What is social engineering?
While many people think of information security in terms of data and technologies, remember, people can be an information security risk, too. Social engineering is a common attack vector. During a social engineering scheme, an attacker will attempt to manipulate an individual (sometimes by email, sometimes over the phone, or through other means such as text messages or social media, or even in person) into disclosing credentials or other confidential information. It’s all about believability and building trust. That’s why educating your entire organization about information security, threats, and their roles and responsibilities is paramount for success.
What is ransomware?
Ransomware is a form of malware. It’s an increasingly common attack vector where attackers deploy malicious software with a goal of blocking access to a system until payment is received to remove the block or unencrypt encrypted data. Oftentimes, ransomware attackers will (and/or threaten to) destroy, damage, or make public sensitive data, all while locking organizations out of systems. Even if an organization chooses to pay a ransom, it does not mean the encryption will work or that data will not be damaged or deleted.
What is phishing?
Phishing is a form of social engineering where attackers attempt to get a user to open an email or message, download a malicious file, click on a malicious link, or visit an infected website to obtain sensitive data and/or deploy malware and infect devices.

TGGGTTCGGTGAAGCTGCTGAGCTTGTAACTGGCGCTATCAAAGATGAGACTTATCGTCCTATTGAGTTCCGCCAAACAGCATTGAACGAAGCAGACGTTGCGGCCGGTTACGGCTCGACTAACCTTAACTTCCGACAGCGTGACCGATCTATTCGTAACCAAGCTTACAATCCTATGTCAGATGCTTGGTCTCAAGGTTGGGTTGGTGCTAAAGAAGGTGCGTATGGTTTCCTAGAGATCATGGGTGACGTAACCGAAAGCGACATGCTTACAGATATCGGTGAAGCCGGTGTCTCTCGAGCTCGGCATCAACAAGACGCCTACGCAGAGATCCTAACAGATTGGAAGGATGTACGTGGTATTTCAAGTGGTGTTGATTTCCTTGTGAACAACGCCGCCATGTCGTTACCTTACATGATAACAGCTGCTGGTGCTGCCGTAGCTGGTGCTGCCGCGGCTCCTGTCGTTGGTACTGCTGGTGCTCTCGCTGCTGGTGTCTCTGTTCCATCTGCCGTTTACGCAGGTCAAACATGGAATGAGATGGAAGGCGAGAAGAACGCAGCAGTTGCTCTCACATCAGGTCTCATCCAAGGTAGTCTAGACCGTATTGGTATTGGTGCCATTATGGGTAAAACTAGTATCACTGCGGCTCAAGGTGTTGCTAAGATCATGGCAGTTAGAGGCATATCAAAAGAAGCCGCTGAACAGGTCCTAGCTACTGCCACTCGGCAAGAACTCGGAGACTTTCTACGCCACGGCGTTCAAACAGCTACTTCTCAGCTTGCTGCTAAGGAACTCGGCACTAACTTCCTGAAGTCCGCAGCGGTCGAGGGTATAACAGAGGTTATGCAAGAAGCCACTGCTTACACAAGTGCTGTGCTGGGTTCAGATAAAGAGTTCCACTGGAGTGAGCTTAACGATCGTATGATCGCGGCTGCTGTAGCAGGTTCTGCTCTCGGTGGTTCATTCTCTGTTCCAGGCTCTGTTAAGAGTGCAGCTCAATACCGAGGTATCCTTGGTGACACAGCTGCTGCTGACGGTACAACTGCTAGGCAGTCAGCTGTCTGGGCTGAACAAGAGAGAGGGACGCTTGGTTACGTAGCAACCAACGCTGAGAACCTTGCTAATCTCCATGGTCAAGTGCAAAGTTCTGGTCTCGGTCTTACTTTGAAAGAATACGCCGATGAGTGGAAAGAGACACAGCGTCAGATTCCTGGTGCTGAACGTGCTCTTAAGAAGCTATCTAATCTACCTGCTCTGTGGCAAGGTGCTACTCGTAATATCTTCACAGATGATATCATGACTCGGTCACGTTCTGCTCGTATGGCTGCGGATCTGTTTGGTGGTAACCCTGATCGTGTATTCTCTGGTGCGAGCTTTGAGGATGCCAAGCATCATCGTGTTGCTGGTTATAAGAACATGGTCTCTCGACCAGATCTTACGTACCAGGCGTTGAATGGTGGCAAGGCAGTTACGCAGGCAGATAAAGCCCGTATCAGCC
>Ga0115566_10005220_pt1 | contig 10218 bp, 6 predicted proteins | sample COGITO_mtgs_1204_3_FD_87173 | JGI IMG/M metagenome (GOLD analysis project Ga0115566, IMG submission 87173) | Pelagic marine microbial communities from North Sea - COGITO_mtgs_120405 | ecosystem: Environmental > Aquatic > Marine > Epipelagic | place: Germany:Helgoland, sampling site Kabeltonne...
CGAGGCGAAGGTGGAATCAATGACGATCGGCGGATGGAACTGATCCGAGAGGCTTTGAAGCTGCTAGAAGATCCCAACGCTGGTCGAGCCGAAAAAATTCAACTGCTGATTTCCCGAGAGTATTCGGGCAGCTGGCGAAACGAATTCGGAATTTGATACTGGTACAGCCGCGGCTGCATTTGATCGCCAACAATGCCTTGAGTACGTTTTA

What are some infosec best practices?
There are a number of information security best practices your organization should consider. For a deeper dive, consider looking into ISO 270001 for control recommendations and certification help. From a higher-level perspective, a good rule of measure includes encouraging your employees to:
- Always be aware of their surroundings and never discuss confidential information in public spaces
- Always be aware of where your devices are
- Use strong passwords and multi-factor authentication
- Encrypt data
- Limit data access based on roles and responsibilities
- Never open emails or download attachments from people you don’t know
- Use a VPN and refrain from using open WIFI connections
- Contact your information security team if they suspect a potential attack or breach
What are some examples of data that should be considered confidential?
In general, you should treat these types of information as confidential: information about customers and workers, internal documents, financial records, research and development and any other areas that may give your organization a competitive edge in the marketplace.
Is a lost laptop or other device like a smartphone or tablet considered an information security breach?
Yes, but how serious that breach may be depends on a range of circumstances, including the type and volume of data stored on the device, encryption, as well as access that can be gained to sensitive data and systems through the device. Be sure to immediately report a lost or compromised device to your IT team or manager as soon as possible.
Tenable Information Security Resources
- What is Vulnerability Assessment? https://www.tenable.com/source/vulnerability-assessment
- What is Vulnerability Management? https://www.tenable.com/source/vulnerability-management
- What is Cloud Security? https://www.tenable.com/source/cloud-security
- What is Infrastructure as Code (IaC)? https://www.tenable.com/webinars/introducing-tenable-cs-secure-every-step-from-code-to-cloud